Research is the lifeblood of innovation. Funding for scientific research has enabled some of the most revolutionary inventions of the last 60 years, including the Internet, the Global Positioning System (GPS), the laser, and the large-scale integrated circuit.
Unfortunately, U.S. investments in R&D as a share of GDP have been on the decline, while other countries around the globe are doubling down on these critical investments. Policymakers should reverse this trend by supporting funding for basic scientific research programs at federal agencies such as the National Science Foundation (NSF), the National Institute of Standards and Technology (NIST), the Defense Advanced Research Projects Agency (DARPA), and the Department of Energy (DOE) Office of Science.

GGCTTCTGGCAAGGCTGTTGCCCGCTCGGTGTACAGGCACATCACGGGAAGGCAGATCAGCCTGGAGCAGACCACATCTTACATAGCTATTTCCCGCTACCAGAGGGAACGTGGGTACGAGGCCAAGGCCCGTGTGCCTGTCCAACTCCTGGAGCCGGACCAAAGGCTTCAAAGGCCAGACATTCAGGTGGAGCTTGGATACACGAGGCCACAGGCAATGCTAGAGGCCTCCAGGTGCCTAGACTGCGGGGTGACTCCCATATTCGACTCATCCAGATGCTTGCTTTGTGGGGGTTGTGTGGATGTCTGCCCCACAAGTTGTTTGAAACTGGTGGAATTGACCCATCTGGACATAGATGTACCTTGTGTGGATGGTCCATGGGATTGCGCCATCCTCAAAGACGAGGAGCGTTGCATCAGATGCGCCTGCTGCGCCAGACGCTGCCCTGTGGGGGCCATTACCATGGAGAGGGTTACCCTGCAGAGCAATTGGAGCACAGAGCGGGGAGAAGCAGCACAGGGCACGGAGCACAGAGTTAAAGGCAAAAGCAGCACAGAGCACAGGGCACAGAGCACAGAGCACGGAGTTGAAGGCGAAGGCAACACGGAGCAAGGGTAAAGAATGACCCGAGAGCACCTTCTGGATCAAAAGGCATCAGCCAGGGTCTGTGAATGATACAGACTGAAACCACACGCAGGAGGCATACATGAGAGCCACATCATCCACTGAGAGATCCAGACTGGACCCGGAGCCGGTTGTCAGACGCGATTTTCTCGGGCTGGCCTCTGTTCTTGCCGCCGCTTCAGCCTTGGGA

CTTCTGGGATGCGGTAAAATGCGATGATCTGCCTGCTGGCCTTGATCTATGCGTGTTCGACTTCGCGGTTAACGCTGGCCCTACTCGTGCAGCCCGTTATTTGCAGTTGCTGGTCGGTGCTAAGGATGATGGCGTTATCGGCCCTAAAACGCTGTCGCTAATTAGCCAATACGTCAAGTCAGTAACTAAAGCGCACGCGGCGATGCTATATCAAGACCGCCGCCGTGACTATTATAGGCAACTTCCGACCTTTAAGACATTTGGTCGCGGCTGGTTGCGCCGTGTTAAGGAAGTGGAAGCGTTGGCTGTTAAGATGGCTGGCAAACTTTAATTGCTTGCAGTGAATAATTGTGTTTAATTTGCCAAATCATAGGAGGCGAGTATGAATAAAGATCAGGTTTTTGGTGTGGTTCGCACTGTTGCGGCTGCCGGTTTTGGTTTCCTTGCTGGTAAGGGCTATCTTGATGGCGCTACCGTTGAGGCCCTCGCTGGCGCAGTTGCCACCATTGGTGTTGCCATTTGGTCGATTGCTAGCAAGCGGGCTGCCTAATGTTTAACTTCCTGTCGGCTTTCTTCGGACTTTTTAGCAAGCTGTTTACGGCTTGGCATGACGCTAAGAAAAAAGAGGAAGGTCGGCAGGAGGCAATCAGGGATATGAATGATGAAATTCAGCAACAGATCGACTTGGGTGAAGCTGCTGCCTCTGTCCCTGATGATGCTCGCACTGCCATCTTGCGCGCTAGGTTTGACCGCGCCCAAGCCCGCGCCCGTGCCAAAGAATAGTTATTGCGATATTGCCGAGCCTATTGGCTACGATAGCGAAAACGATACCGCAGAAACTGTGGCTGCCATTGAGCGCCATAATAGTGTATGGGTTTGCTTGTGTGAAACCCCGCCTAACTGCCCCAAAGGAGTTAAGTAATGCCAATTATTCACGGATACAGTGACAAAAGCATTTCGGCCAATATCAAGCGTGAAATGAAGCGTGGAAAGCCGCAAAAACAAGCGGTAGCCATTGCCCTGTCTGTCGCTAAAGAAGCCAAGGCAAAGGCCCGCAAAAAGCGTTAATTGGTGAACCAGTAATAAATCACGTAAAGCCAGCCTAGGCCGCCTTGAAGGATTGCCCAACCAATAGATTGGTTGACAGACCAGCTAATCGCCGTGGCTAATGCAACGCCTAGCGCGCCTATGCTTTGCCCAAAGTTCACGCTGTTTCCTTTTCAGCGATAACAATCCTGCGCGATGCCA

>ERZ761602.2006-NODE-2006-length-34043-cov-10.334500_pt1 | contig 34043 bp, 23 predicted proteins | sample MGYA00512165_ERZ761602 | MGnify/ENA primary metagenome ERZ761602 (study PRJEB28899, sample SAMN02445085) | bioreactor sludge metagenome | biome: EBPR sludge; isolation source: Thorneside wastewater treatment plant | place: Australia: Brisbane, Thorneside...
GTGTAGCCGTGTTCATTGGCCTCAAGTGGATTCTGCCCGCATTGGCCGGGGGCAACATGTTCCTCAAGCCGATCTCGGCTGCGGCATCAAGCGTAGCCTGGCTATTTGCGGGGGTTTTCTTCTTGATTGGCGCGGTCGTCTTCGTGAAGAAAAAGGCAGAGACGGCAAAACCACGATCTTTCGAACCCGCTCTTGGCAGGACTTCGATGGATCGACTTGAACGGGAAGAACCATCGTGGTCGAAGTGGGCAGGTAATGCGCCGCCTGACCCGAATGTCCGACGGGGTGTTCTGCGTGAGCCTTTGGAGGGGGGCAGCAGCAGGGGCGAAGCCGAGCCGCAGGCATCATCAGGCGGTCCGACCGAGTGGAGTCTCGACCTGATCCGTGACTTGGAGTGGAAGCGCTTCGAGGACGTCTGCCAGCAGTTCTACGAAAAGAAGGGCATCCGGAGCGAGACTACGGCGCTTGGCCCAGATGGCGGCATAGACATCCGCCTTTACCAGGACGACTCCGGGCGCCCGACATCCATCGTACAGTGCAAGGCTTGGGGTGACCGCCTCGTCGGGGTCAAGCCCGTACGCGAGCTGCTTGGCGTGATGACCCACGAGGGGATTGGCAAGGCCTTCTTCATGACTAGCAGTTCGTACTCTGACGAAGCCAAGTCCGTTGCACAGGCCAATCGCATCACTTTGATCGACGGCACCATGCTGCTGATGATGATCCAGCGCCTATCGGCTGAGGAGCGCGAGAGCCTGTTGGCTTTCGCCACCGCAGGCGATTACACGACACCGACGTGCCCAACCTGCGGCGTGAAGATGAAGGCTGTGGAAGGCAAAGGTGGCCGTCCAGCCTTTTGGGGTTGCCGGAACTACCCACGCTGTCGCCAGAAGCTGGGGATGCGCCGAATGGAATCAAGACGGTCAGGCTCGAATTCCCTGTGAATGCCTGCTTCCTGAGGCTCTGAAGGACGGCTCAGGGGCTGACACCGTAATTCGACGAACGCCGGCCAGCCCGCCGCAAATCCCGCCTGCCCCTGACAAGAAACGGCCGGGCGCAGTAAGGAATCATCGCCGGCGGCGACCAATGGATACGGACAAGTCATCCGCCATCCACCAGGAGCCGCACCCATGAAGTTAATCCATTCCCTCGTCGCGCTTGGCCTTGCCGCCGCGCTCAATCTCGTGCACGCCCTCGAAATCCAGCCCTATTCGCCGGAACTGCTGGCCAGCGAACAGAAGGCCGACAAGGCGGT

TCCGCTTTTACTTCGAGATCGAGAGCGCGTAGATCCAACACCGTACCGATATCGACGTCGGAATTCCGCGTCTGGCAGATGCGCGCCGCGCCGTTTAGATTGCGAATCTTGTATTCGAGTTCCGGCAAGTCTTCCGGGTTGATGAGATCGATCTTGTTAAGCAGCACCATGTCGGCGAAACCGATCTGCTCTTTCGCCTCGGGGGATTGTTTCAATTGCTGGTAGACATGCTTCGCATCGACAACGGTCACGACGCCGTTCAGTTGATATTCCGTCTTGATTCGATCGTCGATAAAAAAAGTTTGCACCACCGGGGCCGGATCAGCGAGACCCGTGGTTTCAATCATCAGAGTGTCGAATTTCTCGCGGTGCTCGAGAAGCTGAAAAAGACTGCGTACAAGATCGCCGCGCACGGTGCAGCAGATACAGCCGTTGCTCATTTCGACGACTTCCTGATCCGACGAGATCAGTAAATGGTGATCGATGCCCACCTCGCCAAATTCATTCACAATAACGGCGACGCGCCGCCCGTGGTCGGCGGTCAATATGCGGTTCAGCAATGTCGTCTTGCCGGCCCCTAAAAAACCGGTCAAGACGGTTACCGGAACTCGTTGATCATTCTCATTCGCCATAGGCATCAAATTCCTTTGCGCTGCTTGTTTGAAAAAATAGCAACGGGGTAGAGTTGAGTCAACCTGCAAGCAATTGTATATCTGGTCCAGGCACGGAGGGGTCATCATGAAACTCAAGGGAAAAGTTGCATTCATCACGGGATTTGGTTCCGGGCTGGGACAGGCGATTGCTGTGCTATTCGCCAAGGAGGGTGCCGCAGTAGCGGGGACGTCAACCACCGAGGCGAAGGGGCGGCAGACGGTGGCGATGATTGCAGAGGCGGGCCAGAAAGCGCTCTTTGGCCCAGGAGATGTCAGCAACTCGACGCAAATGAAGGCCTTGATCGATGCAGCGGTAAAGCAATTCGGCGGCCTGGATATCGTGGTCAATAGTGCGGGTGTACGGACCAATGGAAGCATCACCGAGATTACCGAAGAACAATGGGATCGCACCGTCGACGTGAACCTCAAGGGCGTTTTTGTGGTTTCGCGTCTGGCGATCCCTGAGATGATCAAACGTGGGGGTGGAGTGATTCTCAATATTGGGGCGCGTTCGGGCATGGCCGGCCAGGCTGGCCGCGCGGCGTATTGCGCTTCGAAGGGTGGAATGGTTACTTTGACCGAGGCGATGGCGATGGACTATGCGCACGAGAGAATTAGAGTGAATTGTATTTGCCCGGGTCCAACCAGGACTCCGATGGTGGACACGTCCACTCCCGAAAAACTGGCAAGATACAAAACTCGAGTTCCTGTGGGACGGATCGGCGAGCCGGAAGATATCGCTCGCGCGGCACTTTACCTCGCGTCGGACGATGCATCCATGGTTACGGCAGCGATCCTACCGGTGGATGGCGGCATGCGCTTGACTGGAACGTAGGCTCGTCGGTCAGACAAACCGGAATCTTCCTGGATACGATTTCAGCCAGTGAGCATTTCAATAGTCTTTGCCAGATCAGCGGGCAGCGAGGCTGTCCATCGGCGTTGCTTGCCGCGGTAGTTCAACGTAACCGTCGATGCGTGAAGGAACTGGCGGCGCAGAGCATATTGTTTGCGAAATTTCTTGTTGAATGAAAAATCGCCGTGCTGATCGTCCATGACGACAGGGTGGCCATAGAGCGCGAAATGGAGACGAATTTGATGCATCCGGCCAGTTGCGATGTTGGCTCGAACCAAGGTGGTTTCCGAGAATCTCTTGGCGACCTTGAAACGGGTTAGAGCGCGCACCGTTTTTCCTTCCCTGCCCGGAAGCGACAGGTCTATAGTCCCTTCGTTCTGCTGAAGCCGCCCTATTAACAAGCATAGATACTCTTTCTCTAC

Long-term fundamental science research performed at universities and funded by the industry and the federal government is critical to sustaining the pipeline of new discoveries that will fuel the semiconductor industry, our nation’s economy and new job creation in America. Today, with increasingly fierce competition for global technology leadership, it’s critical that research collaborations be maintained and strengthened, not undermined.